In our current pop culture-obsessed climate, it’s cool, and sometimes downright sexy, to be a nerd. But back in ye ole 1984, things were much different. Yes, those were dark days children (or so we've been told). Revenge of the Nerds tackled the subject of bespectacled, socially awkward, sexually starved, dweeby types with juvenile comedy and a lot of heart. It came to typify the raucous 1980s and remains a cult favorite to this day.
The nerdtastic film saw its first Blu-ray release this week, just in time for the movie’s 30th anniversary. Since we’re feeling all nostalgic, let’s look back to that part in the movie when Dudley "Booger" Dawson (Curtis Armstrong) won a belching contest against Fred "The Ogre" Palowakski (Donald Gibb). All these years we thought Armstrong’s body was a gaseous wonder, but it turns out the massive belch the actor let out was dubbed in later. More interesting still is where it came from:
"They wound up finding a recording of a camel having an orgasm. They took this sound and blended it in with a human belch. That's what you are hearing, a mix of a human belch and a camel orgasming."
Please spare yourself the agony, and don’t Google “camel orgasm.” It can’t be good.
For another throwback to the ‘80s, here’s a heartwarming tidbit from the annals of romantic comedies. When Harry Met Sally was written by the late, great Nora Ephron, but for a time, director Rob Reiner and lead actor Billy Crystal also worked on the script. Reiner was struggling with his failing marriage to Penny Marshall, and it seems that he coped with the pain by phoning up his friend Billy, chatting about… whatever:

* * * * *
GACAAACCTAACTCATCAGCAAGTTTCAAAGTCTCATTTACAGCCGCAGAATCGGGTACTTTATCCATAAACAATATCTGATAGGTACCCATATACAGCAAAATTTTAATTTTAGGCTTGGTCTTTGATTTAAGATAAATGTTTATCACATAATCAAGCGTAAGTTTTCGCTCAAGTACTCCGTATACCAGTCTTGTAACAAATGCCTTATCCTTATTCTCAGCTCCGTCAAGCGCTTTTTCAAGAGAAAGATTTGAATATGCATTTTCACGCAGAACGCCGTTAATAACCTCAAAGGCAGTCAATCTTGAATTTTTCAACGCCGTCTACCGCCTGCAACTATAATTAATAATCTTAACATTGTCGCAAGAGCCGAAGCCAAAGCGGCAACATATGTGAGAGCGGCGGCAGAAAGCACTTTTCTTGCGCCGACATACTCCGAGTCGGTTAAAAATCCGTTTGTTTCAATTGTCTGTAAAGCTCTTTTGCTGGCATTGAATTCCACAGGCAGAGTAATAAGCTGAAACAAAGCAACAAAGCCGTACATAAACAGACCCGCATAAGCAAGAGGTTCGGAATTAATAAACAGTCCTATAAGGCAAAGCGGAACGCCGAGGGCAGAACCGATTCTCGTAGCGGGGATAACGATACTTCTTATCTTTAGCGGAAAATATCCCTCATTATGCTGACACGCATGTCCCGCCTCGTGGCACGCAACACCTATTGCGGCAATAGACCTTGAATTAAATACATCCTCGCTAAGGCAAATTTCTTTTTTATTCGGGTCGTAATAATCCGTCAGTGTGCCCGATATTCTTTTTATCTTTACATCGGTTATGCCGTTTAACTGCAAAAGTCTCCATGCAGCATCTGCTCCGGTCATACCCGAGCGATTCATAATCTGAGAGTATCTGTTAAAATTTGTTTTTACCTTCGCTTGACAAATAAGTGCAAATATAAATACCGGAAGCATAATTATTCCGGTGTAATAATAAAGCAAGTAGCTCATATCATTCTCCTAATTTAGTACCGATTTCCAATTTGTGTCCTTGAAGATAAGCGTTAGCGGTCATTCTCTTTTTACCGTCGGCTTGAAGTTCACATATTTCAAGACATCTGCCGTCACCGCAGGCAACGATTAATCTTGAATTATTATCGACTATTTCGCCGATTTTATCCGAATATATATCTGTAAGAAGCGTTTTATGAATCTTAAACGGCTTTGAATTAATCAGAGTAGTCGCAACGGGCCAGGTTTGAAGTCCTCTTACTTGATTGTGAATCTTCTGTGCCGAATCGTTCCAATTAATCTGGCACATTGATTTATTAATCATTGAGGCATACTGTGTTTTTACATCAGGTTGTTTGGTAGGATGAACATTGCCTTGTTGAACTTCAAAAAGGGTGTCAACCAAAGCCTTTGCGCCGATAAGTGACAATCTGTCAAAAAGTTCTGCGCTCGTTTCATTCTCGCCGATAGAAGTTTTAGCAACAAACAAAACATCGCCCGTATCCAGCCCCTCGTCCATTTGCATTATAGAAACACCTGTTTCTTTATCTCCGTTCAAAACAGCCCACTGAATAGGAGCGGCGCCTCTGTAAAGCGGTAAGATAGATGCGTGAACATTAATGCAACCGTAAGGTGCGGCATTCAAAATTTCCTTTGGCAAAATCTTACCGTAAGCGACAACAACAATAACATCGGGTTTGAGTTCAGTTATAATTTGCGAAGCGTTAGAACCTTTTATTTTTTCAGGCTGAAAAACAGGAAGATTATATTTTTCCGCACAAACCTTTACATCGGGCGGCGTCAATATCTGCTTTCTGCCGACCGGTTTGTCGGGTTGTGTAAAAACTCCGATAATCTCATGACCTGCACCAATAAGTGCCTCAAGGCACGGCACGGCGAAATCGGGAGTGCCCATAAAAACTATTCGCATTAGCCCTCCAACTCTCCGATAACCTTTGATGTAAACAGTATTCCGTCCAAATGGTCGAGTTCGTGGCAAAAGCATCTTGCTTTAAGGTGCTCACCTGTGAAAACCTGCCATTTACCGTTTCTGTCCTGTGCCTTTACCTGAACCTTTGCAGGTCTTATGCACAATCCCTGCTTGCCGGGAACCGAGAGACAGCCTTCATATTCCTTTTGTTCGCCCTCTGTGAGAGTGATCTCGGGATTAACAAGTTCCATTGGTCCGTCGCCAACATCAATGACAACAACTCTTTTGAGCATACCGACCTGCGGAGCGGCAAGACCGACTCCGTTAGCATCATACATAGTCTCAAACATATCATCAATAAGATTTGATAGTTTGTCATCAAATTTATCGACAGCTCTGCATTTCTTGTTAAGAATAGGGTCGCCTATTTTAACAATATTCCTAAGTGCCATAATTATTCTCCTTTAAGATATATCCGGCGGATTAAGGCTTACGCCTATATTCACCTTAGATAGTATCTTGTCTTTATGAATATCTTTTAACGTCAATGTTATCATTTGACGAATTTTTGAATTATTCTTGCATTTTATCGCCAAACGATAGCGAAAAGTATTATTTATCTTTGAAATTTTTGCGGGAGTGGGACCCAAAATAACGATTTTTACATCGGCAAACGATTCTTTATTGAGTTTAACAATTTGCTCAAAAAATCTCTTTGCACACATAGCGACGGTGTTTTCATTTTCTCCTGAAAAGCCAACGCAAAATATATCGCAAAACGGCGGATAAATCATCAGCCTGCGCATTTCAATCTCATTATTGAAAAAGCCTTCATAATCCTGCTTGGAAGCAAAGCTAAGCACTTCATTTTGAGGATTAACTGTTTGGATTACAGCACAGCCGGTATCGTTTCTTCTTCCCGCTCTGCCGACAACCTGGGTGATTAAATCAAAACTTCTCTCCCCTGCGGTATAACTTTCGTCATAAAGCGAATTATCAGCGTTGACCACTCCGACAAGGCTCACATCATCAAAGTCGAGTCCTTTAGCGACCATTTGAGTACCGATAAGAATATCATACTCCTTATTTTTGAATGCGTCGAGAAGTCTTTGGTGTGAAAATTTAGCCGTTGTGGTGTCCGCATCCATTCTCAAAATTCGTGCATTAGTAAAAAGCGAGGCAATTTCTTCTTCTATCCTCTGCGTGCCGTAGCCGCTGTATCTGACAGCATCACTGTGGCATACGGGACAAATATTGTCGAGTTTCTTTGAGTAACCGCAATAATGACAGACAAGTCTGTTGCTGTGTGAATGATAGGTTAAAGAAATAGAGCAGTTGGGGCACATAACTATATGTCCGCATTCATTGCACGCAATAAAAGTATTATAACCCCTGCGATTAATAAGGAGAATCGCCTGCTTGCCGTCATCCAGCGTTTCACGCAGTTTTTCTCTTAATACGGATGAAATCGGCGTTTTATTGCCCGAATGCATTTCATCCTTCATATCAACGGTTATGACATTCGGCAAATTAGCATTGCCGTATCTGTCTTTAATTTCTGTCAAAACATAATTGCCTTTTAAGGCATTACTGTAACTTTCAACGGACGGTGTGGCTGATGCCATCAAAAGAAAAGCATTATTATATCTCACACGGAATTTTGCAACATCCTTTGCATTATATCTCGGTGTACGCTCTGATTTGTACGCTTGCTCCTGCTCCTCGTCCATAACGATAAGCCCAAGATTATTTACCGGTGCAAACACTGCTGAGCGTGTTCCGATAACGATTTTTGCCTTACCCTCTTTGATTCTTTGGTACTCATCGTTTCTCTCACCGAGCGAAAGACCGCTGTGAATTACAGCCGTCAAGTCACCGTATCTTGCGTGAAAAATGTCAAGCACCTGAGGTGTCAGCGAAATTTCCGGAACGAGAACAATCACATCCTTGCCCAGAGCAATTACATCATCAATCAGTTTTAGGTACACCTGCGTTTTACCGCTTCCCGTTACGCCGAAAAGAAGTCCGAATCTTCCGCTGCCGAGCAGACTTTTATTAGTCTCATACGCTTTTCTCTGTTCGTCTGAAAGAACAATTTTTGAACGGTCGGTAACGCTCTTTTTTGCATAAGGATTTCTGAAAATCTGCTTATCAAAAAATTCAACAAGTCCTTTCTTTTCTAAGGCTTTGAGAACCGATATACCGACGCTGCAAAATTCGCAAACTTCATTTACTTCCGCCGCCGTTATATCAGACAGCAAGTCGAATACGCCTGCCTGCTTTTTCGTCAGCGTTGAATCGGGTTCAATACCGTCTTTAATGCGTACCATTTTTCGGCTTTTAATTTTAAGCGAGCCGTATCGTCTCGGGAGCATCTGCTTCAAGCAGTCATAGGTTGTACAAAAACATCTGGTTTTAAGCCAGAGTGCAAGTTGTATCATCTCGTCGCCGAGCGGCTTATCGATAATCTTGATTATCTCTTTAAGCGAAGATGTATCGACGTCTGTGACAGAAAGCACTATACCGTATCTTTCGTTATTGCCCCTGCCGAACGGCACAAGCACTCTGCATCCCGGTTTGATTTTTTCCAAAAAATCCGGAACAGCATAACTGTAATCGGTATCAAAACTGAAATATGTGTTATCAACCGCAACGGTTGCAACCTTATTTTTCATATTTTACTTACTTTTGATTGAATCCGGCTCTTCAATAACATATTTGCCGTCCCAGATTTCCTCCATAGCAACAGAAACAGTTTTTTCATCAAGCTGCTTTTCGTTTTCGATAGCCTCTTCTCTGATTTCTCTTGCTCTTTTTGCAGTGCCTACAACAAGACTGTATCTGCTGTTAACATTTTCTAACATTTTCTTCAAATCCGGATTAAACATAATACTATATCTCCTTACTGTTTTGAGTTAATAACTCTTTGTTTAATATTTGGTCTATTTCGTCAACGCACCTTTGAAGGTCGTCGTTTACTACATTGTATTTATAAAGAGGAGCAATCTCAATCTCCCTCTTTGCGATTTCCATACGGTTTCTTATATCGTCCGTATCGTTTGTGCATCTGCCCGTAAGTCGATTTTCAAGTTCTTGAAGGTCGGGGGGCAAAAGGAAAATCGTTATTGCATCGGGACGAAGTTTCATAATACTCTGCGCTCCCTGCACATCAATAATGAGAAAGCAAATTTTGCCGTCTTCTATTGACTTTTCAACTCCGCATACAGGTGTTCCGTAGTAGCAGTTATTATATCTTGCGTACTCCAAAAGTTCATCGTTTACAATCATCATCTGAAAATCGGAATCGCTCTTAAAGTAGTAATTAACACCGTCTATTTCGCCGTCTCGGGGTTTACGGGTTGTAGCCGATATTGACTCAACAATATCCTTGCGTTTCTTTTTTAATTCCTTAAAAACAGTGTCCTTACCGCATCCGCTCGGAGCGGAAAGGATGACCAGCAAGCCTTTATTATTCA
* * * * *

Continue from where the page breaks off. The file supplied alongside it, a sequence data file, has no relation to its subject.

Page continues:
He’d call me, he was all alone, you know, I’m happily married — with another kind of magic and two kids — and the phone rings and it would be him. "Channel 9, are you watching?" And then I’d put it on: "Oh, my God, what is this?" And it was arena football or something. And, "What is this? Indoor football? What’s next? Arena golf, arena jogging?" So we’d just play around, and then we’d just channel surf, and that became the split screen talking about Casablanca. And also the symptomatic headaches of depression, you know, "It’s a 24-hour tumor, they’re going around," is something I actually said to him. And he said, because I was having migraines, and he said, "Go to the doctor." It’s a line in the movie, "No, he’ll just tell me it’s nothing.
Many of their exchanges wound up in the 1989 movie as Crystal was shaping the basis for character exchanges and personalities. Reiner was hesitant to allow this, but the real-life addition to the film elevated the story and added an emotional depth that is surprisingly often missing from rom-coms.
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